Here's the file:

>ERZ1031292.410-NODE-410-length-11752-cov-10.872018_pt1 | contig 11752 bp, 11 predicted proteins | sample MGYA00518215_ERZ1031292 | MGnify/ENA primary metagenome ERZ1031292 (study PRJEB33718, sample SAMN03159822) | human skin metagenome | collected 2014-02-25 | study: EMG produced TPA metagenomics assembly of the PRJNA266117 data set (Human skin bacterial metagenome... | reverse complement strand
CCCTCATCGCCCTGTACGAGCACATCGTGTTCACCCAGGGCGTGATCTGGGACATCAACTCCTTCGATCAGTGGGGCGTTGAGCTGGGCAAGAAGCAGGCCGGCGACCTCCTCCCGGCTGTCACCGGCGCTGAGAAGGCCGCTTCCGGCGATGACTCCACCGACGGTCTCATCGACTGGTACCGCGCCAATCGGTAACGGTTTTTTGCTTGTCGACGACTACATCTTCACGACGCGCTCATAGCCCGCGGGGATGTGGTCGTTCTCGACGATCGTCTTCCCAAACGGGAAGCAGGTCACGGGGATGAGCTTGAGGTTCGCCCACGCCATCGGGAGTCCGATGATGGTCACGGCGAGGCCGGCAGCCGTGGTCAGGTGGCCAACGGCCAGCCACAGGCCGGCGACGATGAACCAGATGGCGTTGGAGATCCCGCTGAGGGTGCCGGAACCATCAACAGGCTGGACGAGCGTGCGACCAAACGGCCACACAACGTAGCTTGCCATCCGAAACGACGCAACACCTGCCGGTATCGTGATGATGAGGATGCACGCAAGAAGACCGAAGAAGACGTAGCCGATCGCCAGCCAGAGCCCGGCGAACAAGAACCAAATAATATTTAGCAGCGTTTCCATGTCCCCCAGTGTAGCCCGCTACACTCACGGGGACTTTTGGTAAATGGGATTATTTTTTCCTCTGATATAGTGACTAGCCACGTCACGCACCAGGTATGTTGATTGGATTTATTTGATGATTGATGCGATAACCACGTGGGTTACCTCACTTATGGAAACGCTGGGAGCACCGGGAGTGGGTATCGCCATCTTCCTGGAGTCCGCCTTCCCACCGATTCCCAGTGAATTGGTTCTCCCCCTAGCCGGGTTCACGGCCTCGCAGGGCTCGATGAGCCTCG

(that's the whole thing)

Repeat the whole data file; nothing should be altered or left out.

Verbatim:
>ERZ1031292.410-NODE-410-length-11752-cov-10.872018_pt1 | contig 11752 bp, 11 predicted proteins | sample MGYA00518215_ERZ1031292 | MGnify/ENA primary metagenome ERZ1031292 (study PRJEB33718, sample SAMN03159822) | human skin metagenome | collected 2014-02-25 | study: EMG produced TPA metagenomics assembly of the PRJNA266117 data set (Human skin bacterial metagenome... | reverse complement strand
CCCTCATCGCCCTGTACGAGCACATCGTGTTCACCCAGGGCGTGATCTGGGACATCAACTCCTTCGATCAGTGGGGCGTTGAGCTGGGCAAGAAGCAGGCCGGCGACCTCCTCCCGGCTGTCACCGGCGCTGAGAAGGCCGCTTCCGGCGATGACTCCACCGACGGTCTCATCGACTGGTACCGCGCCAATCGGTAACGGTTTTTTGCTTGTCGACGACTACATCTTCACGACGCGCTCATAGCCCGCGGGGATGTGGTCGTTCTCGACGATCGTCTTCCCAAACGGGAAGCAGGTCACGGGGATGAGCTTGAGGTTCGCCCACGCCATCGGGAGTCCGATGATGGTCACGGCGAGGCCGGCAGCCGTGGTCAGGTGGCCAACGGCCAGCCACAGGCCGGCGACGATGAACCAGATGGCGTTGGAGATCCCGCTGAGGGTGCCGGAACCATCAACAGGCTGGACGAGCGTGCGACCAAACGGCCACACAACGTAGCTTGCCATCCGAAACGACGCAACACCTGCCGGTATCGTGATGATGAGGATGCACGCAAGAAGACCGAAGAAGACGTAGCCGATCGCCAGCCAGAGCCCGGCGAACAAGAACCAAATAATATTTAGCAGCGTTTCCATGTCCCCCAGTGTAGCCCGCTACACTCACGGGGACTTTTGGTAAATGGGATTATTTTTTCCTCTGATATAGTGACTAGCCACGTCACGCACCAGGTATGTTGATTGGATTTATTTGATGATTGATGCGATAACCACGTGGGTTACCTCACTTATGGAAACGCTGGGAGCACCGGGAGTGGGTATCGCCATCTTCCTGGAGTCCGCCTTCCCACCGATTCCCAGTGAATTGGTTCTCCCCCTAGCCGGGTTCACGGCCTCGCAGGGCTCGATGAGCCTCG